Slash: The Young Generation Will Save The Rock Scene

Guns N’ Roses guitarist Slash is hopeful that the younger generation will save rock and roll.

In a new interview with MNPR Magazine, the guitarist was asked about his thoughts on the rock scene. He first admired the blues scene and explained how he loved it was so vibrant. The guitarist also wished that the rock scene was as much vibrant, but praised rock for having younger musicians now:

“I see that there is some — a lot of kids that are doing rock and roll on their own now, away from the record companies and away from all the bullshit that was going on in the ’90s and in the first decade of the millennium. They’re creating their own music for themselves.”

He also e explained how the current rock scene is different than before:

“No one’s trying to make money from it. No one’s trying to get a big record deal. No one’s ambitions are limos and f*cking hot chicks — it’s all about the music, and it’s really important because I think that’s what’s gonna bring the rock scene back around. And that rock scene will always be there. Anyway, but so that’s sort of cool.”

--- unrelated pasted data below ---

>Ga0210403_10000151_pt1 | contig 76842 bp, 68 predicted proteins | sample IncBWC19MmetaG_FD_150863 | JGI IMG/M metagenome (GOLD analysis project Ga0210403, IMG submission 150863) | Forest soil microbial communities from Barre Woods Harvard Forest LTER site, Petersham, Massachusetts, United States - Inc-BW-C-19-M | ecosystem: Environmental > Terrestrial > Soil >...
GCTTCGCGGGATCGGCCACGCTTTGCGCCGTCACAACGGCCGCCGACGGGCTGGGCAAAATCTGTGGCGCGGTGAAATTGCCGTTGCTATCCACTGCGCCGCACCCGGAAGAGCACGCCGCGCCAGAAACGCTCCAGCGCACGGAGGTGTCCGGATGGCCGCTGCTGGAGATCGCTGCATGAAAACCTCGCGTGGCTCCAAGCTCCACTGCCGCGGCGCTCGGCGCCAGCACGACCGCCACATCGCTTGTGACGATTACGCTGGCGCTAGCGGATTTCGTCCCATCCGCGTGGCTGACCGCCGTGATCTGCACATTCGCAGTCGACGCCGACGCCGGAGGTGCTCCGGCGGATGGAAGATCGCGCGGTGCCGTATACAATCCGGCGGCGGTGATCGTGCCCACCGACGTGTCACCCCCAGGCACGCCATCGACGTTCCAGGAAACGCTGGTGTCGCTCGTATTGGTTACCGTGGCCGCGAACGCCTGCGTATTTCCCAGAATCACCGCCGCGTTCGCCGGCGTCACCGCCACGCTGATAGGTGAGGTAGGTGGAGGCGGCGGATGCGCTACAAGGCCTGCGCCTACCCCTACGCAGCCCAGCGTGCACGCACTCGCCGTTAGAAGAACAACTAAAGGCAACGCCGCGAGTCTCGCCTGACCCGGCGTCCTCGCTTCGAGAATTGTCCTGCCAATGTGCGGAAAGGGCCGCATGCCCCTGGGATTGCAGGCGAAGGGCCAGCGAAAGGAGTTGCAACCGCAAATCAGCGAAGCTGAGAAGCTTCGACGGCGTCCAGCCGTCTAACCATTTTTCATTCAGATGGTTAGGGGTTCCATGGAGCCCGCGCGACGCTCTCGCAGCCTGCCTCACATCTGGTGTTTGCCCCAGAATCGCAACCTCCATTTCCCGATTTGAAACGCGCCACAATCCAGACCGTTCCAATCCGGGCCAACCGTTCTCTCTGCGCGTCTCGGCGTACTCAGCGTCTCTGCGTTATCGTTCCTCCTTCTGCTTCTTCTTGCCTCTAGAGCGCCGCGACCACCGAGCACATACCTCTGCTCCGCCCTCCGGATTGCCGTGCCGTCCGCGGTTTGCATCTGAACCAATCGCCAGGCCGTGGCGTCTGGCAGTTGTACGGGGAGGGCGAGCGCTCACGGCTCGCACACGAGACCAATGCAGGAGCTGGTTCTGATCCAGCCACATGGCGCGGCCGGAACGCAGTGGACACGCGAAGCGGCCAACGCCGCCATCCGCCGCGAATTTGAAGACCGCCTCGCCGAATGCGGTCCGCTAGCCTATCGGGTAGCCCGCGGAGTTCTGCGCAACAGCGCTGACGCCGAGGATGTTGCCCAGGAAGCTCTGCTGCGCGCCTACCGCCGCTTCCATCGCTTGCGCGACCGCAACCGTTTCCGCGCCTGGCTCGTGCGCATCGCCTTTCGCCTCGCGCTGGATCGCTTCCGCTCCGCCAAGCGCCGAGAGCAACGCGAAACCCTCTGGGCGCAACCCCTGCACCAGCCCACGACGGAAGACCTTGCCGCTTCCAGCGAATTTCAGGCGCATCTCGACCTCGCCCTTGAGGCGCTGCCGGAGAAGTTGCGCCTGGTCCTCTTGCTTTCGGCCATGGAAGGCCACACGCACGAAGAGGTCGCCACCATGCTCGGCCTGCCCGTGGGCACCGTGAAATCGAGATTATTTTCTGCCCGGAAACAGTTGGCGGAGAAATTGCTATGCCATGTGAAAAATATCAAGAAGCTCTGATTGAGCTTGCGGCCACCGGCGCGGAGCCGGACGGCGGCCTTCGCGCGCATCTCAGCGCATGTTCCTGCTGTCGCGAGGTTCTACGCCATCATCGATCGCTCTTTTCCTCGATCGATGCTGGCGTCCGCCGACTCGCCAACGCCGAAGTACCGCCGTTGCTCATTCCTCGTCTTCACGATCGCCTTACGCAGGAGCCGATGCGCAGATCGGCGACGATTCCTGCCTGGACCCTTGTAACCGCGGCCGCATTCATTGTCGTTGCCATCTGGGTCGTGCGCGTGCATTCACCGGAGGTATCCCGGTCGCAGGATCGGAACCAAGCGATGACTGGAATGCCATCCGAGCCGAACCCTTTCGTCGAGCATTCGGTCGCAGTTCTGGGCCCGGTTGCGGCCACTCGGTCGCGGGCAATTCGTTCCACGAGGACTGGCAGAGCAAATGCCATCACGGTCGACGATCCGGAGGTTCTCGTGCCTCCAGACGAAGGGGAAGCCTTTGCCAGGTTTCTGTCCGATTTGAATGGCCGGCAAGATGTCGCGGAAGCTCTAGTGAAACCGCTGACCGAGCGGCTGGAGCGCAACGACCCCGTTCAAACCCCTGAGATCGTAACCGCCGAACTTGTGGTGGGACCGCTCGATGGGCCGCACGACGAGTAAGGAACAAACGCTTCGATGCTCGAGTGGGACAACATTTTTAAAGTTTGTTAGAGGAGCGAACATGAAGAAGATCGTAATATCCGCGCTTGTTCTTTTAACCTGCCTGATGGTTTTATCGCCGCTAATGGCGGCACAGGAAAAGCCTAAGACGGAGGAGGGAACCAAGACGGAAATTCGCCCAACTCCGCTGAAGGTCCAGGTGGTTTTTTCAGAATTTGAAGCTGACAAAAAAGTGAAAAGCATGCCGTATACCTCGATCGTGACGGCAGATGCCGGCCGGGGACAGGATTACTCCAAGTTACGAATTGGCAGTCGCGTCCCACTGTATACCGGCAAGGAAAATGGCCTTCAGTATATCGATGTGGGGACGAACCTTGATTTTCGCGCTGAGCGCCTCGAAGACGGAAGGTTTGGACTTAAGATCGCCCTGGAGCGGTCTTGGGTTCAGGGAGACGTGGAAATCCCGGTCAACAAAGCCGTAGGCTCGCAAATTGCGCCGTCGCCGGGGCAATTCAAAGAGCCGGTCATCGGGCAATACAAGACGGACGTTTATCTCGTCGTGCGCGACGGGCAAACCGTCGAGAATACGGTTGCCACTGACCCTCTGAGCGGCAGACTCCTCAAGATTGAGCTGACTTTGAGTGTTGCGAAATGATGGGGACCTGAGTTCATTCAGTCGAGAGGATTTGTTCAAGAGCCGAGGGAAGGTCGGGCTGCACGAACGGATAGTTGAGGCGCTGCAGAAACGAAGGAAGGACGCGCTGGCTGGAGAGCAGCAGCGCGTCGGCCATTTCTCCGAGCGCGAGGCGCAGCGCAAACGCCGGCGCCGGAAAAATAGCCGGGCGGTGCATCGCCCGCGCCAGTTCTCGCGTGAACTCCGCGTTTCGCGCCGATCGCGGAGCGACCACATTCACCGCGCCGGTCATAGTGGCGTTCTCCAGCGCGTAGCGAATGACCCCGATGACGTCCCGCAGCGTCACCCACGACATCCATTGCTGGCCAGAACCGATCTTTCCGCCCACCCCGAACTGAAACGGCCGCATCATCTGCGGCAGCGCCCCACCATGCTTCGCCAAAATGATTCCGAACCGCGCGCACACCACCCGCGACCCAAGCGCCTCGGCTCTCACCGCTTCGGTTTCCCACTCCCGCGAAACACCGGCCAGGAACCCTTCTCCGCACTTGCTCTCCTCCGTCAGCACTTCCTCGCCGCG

Slash Hates The L.A. Music Scene

Slash shared in another interview that while he had wonderful memories from ages 7 to 12, he wasn’t exactly a fan of the music scene in his hometown when Guns N’ Roses arrived. He mentioned that he was raised in the L.A. music scene and it was great, but it later turned into something else:

“I was kind of raised in the L.A. music scene, and it was great. I watched it go through these music trends in my short little lifetime up to that point. But what it turned into in the ’80s was something unrecognizable from an integrity point of view and a creative point of view.”

Regarding the music scene in Los Angeles during the ’80s, Slash said he ‘hated’ the scene:

“[I] fucking hated the whole scene.”

He believed bands from the U.K. had some credibility, but in Los Angeles, it was ‘just bullshit.’ He then added:

“Everybody was fucking converting to the industry standard to get a record deal and get girls.”

He also mentioned that he felt proud that GNR stood as ‘the antithesis of all of that.’

You can listen to the interview below.